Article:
“The reality is as far as kids specifically, recommendations won’t really change until they are eligible for the vaccine,” Farley said.
Sinovac said on Monday, March 22, that its COVID-19 vaccine CoronaVac is safe and effective in children ages 3-17.
The results were from early and mid-stage clinical trials with over 550 subjects, said Geng Zeng, the medical director at Sinovac, at a press conference.
While the vaccine has already been allowed for use in adults in China, further testing was needed to see how it would work with children.
More than 70 million shots of Sinovac’s vaccine have been given worldwide, including in China.
There were two instances of high fevers in response to the vaccine during trials, one in a 3-year-old participant and the other in a 6-year old. The rest of the participants experienced mild symptoms, Geng said.
“I think that the goal is over the next month as people get vaccinated and our herd immunity increases, hopefully over time we’ll be able to relax the recommendations for unimmunized children, but I don’t think we’re there yet and I don’t think there is any official change yet in guidance,” Farley said.
Poultry workers prepare for shots
Volunteers and medical assistant staff from Good News Clinics vaccinated 217 Pilgrim’s Pride employees Thursday at the Gainesville processing plant.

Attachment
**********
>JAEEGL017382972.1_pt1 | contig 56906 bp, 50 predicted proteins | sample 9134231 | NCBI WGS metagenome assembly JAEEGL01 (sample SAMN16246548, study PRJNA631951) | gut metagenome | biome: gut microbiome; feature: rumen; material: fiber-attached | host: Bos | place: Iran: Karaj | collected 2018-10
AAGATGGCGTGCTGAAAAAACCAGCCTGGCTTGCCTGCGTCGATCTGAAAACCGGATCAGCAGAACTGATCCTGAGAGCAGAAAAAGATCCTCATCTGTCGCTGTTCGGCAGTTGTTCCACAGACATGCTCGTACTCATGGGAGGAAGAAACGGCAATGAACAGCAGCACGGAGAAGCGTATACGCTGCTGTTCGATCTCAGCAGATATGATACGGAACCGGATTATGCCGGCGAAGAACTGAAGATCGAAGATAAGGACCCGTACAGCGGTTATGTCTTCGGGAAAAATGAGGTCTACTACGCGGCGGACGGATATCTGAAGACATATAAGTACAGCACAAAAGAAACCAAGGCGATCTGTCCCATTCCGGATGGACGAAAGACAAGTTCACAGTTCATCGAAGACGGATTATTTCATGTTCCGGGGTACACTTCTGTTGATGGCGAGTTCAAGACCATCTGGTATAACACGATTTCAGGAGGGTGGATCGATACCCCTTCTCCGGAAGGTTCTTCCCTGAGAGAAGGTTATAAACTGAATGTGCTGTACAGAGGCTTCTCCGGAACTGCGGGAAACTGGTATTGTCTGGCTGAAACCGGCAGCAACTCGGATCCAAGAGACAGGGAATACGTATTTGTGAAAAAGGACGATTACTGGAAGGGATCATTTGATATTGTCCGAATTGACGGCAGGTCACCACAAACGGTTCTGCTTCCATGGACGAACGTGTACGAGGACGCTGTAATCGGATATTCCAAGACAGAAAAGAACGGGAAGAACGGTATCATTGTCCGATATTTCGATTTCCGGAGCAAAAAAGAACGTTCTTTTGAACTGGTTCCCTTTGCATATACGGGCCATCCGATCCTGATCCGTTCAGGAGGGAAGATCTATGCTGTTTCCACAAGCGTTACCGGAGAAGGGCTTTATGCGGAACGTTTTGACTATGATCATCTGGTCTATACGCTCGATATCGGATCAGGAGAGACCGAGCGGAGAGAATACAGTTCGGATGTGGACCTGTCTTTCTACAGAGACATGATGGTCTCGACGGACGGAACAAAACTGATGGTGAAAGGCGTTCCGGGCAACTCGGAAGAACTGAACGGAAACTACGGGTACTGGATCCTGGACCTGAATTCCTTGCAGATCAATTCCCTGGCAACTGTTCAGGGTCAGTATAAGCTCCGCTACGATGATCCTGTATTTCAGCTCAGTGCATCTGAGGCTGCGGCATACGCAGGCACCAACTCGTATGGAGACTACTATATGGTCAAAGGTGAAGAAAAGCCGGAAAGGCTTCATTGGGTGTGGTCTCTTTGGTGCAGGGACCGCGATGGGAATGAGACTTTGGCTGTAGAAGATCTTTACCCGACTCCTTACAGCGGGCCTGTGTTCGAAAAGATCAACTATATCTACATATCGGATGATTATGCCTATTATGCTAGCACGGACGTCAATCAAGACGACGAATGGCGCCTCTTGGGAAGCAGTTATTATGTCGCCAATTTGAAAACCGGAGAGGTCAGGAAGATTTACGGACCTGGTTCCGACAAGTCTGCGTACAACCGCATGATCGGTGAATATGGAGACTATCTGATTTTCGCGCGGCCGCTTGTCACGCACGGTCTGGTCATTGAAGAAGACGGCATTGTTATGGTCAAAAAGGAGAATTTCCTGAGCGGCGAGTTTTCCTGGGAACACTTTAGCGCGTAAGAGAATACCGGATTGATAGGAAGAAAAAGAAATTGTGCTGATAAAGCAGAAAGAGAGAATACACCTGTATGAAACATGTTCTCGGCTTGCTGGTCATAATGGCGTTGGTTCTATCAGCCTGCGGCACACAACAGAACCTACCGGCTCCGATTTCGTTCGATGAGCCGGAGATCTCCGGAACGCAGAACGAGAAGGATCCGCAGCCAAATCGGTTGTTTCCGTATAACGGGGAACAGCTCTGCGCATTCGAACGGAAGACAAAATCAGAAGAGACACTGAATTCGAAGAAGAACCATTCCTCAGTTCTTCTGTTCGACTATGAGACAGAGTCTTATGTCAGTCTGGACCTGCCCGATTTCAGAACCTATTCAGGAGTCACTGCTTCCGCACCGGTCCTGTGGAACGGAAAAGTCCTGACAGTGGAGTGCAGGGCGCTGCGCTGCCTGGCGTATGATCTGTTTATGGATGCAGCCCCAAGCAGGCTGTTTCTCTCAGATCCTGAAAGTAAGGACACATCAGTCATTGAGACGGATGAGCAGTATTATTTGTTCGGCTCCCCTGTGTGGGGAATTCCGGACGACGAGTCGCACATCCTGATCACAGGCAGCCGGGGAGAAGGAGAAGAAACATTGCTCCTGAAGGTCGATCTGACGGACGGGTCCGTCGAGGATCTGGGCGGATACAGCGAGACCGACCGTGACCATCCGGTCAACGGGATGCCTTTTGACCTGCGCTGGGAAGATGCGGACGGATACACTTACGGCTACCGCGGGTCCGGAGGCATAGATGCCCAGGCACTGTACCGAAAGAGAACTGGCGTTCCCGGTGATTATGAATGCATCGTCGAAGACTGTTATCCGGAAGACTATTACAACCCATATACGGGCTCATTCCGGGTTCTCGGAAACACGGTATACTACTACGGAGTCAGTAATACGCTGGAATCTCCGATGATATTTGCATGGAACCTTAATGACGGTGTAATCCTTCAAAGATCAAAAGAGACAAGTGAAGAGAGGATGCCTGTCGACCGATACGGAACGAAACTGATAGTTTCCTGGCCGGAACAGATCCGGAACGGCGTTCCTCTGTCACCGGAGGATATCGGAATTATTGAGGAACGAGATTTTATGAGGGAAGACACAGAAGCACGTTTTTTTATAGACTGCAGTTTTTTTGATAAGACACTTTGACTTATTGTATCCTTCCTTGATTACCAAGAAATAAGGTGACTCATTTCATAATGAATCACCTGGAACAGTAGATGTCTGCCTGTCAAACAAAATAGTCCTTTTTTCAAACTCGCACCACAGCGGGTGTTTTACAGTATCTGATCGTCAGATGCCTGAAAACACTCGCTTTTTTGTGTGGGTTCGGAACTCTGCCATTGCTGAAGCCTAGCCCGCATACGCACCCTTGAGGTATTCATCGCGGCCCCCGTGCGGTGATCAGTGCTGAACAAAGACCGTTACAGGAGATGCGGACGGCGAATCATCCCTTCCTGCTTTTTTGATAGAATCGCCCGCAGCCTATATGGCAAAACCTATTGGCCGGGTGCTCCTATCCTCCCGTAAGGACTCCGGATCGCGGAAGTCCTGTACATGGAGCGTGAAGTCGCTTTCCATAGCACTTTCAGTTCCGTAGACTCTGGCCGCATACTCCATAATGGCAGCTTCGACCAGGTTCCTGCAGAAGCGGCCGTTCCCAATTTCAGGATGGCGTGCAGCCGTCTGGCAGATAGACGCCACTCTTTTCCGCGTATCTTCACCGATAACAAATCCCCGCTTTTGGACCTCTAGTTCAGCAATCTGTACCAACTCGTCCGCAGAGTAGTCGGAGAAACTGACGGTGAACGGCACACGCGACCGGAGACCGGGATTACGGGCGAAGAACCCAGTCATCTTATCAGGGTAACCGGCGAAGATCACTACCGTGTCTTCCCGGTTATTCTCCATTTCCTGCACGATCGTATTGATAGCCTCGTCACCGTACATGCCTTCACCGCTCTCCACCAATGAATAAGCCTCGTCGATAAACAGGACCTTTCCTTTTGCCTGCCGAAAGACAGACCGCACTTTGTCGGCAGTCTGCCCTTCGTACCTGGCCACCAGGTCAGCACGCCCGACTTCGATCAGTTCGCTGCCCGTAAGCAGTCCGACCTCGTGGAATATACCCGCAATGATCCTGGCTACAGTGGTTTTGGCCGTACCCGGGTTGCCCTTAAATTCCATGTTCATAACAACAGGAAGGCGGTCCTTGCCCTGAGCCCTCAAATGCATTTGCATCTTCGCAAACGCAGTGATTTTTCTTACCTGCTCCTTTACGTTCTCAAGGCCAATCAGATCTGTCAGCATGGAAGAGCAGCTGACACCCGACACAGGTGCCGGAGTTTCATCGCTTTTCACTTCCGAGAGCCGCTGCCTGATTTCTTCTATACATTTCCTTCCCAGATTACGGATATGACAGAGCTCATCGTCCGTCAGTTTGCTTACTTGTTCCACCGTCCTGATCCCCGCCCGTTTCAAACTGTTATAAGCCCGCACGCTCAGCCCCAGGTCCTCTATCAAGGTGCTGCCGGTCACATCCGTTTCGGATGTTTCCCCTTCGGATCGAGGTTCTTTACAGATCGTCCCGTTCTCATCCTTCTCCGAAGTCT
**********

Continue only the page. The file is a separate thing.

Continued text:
“The poultry industry is ready and very excited to begin the work of vaccinating their ‘family,’” Good News Clinics Executive Director Liz Coates said in a statement. “The work to take care of the essential workers who take such good care of us is important. This was the first work site vaccination clinic in the poultry industry in the poultry processing capital of the world, and Good News Clinics was glad to be part of it.”
A second clinic at Pilgrim’s is scheduled for mid-April to administer the second doses of the Pfizer vaccine.
Georgia Poultry Federation President Mike Giles said Georgia’s poultry industry has been collaborating with the local and state Department of Public Health leaders on how to vaccinate employees.
Some poultry companies are set up to receive the vaccine directly, Giles said, though he did not have any estimates on doses allocated to poultry companies.
“Everyone recognizes that providing vaccinations at the work site improves access and the adoption rate,” Giles said. “It makes it easier for people who are working to be able to receive the vaccine at work.”
Giles said vaccinations for poultry companies are underway in some areas and will likely start soon for others.
John Wright, vice president of operations at Fieldale Farms, said they would be allocated doses of the Johnson & Johnson vaccine that would be administered next week at worksites in Hall, Habersham and Stephens counties. Wright said they began repolling employees Wednesday, March 24, in anticipation of these vaccinations and previously received a good response from the workers in favor of receiving the shot.
“What will be interesting now is how many people have gotten it that were able to through the 65 and older (eligibility) or the 55 and older that had some sort of health condition,” he said.
The Associated Press contributed to this report.